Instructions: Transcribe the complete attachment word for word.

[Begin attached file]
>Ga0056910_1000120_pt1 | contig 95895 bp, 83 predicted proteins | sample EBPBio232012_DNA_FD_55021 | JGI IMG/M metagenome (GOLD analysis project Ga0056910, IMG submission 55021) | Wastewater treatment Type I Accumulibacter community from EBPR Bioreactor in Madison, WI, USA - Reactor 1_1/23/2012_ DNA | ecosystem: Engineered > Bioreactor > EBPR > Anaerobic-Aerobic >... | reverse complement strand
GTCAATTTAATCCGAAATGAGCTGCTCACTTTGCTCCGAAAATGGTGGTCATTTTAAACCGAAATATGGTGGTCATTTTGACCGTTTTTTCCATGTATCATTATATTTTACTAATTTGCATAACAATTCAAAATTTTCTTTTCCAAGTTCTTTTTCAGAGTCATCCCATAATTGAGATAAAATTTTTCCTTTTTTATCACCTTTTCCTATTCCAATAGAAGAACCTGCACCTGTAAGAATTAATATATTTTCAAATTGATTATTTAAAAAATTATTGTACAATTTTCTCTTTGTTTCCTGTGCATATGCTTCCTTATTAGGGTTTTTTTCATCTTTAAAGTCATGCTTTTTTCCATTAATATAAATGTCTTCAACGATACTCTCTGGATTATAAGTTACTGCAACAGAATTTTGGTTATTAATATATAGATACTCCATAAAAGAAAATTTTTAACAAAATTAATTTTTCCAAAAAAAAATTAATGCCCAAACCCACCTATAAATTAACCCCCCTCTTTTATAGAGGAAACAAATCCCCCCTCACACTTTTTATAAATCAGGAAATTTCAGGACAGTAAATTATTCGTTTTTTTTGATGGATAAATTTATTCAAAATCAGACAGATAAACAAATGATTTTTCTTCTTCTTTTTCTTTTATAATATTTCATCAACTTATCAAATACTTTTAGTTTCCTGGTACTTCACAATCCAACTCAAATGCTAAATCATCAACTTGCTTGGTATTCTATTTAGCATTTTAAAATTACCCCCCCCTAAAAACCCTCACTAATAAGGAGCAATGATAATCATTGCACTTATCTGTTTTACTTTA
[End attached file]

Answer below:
>Ga0056910_1000120_pt1 | contig 95895 bp, 83 predicted proteins | sample EBPBio232012_DNA_FD_55021 | JGI IMG/M metagenome (GOLD analysis project Ga0056910, IMG submission 55021) | Wastewater treatment Type I Accumulibacter community from EBPR Bioreactor in Madison, WI, USA - Reactor 1_1/23/2012_ DNA | ecosystem: Engineered > Bioreactor > EBPR > Anaerobic-Aerobic >... | reverse complement strand
GTCAATTTAATCCGAAATGAGCTGCTCACTTTGCTCCGAAAATGGTGGTCATTTTAAACCGAAATATGGTGGTCATTTTGACCGTTTTTTCCATGTATCATTATATTTTACTAATTTGCATAACAATTCAAAATTTTCTTTTCCAAGTTCTTTTTCAGAGTCATCCCATAATTGAGATAAAATTTTTCCTTTTTTATCACCTTTTCCTATTCCAATAGAAGAACCTGCACCTGTAAGAATTAATATATTTTCAAATTGATTATTTAAAAAATTATTGTACAATTTTCTCTTTGTTTCCTGTGCATATGCTTCCTTATTAGGGTTTTTTTCATCTTTAAAGTCATGCTTTTTTCCATTAATATAAATGTCTTCAACGATACTCTCTGGATTATAAGTTACTGCAACAGAATTTTGGTTATTAATATATAGATACTCCATAAAAGAAAATTTTTAACAAAATTAATTTTTCCAAAAAAAAATTAATGCCCAAACCCACCTATAAATTAACCCCCCTCTTTTATAGAGGAAACAAATCCCCCCTCACACTTTTTATAAATCAGGAAATTTCAGGACAGTAAATTATTCGTTTTTTTTGATGGATAAATTTATTCAAAATCAGACAGATAAACAAATGATTTTTCTTCTTCTTTTTCTTTTATAATATTTCATCAACTTATCAAATACTTTTAGTTTCCTGGTACTTCACAATCCAACTCAAATGCTAAATCATCAACTTGCTTGGTATTCTATTTAGCATTTTAAAATTACCCCCCCCTAAAAACCCTCACTAATAAGGAGCAATGATAATCATTGCACTTATCTGTTTTACTTTA